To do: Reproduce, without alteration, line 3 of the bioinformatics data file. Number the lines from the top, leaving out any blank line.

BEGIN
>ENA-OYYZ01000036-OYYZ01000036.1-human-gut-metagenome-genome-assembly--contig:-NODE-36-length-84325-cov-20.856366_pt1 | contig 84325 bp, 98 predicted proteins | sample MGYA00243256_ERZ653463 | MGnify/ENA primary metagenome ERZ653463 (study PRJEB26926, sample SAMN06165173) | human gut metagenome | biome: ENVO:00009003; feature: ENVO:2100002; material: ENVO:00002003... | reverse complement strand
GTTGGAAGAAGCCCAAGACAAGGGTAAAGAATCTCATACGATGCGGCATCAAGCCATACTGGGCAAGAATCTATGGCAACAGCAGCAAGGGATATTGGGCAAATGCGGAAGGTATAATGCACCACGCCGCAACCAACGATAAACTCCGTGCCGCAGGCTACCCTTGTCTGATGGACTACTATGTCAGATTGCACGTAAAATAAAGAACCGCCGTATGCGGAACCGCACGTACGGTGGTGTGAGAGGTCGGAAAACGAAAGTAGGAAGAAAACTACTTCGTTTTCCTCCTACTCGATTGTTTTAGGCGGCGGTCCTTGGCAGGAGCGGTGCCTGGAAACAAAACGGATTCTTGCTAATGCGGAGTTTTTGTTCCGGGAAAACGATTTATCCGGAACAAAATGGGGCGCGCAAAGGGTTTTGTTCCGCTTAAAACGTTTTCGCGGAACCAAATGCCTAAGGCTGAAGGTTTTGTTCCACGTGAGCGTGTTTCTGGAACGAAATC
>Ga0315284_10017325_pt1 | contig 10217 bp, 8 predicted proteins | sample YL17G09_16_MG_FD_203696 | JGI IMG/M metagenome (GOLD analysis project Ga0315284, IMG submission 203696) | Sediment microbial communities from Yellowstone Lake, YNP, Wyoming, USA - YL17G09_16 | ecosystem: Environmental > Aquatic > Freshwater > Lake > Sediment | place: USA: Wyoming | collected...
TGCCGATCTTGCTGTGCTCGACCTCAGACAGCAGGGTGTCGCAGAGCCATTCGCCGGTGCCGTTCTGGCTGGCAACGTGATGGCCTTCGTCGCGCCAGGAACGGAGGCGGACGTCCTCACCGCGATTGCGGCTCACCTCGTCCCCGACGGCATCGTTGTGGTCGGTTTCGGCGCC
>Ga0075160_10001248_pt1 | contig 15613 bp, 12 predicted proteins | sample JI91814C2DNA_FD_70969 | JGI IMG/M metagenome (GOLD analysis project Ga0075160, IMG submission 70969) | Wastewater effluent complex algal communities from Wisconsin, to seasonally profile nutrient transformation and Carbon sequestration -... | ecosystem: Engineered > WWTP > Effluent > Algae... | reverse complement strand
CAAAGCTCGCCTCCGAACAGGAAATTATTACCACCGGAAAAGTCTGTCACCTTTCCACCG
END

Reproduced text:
>Ga0315284_10017325_pt1 | contig 10217 bp, 8 predicted proteins | sample YL17G09_16_MG_FD_203696 | JGI IMG/M metagenome (GOLD analysis project Ga0315284, IMG submission 203696) | Sediment microbial communities from Yellowstone Lake, YNP, Wyoming, USA - YL17G09_16 | ecosystem: Environmental > Aquatic > Freshwater > Lake > Sediment | place: USA: Wyoming | collected...